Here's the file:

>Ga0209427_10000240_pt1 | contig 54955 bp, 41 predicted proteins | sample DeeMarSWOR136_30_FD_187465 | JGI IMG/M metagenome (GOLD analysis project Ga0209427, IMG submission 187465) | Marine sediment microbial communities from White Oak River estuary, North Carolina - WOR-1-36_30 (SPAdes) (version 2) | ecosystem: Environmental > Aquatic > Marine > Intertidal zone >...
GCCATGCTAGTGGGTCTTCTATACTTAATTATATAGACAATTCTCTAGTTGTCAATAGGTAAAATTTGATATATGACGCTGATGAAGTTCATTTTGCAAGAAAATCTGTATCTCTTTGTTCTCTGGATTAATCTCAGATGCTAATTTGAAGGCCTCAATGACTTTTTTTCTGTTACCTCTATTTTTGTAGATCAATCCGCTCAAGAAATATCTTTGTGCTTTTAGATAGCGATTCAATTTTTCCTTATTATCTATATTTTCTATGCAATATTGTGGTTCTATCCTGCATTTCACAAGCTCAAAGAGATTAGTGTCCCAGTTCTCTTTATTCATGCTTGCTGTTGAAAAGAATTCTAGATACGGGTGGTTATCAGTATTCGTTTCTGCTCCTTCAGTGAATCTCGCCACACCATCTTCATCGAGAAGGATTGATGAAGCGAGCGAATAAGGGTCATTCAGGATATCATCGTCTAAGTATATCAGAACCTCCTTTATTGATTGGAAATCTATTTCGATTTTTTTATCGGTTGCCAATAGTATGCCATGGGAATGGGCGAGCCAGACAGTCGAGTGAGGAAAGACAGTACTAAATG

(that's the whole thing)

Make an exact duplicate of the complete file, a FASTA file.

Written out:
>Ga0209427_10000240_pt1 | contig 54955 bp, 41 predicted proteins | sample DeeMarSWOR136_30_FD_187465 | JGI IMG/M metagenome (GOLD analysis project Ga0209427, IMG submission 187465) | Marine sediment microbial communities from White Oak River estuary, North Carolina - WOR-1-36_30 (SPAdes) (version 2) | ecosystem: Environmental > Aquatic > Marine > Intertidal zone >...
GCCATGCTAGTGGGTCTTCTATACTTAATTATATAGACAATTCTCTAGTTGTCAATAGGTAAAATTTGATATATGACGCTGATGAAGTTCATTTTGCAAGAAAATCTGTATCTCTTTGTTCTCTGGATTAATCTCAGATGCTAATTTGAAGGCCTCAATGACTTTTTTTCTGTTACCTCTATTTTTGTAGATCAATCCGCTCAAGAAATATCTTTGTGCTTTTAGATAGCGATTCAATTTTTCCTTATTATCTATATTTTCTATGCAATATTGTGGTTCTATCCTGCATTTCACAAGCTCAAAGAGATTAGTGTCCCAGTTCTCTTTATTCATGCTTGCTGTTGAAAAGAATTCTAGATACGGGTGGTTATCAGTATTCGTTTCTGCTCCTTCAGTGAATCTCGCCACACCATCTTCATCGAGAAGGATTGATGAAGCGAGCGAATAAGGGTCATTCAGGATATCATCGTCTAAGTATATCAGAACCTCCTTTATTGATTGGAAATCTATTTCGATTTTTTTATCGGTTGCCAATAGTATGCCATGGGAATGGGCGAGCCAGACAGTCGAGTGAGGAAAGACAGTACTAAATG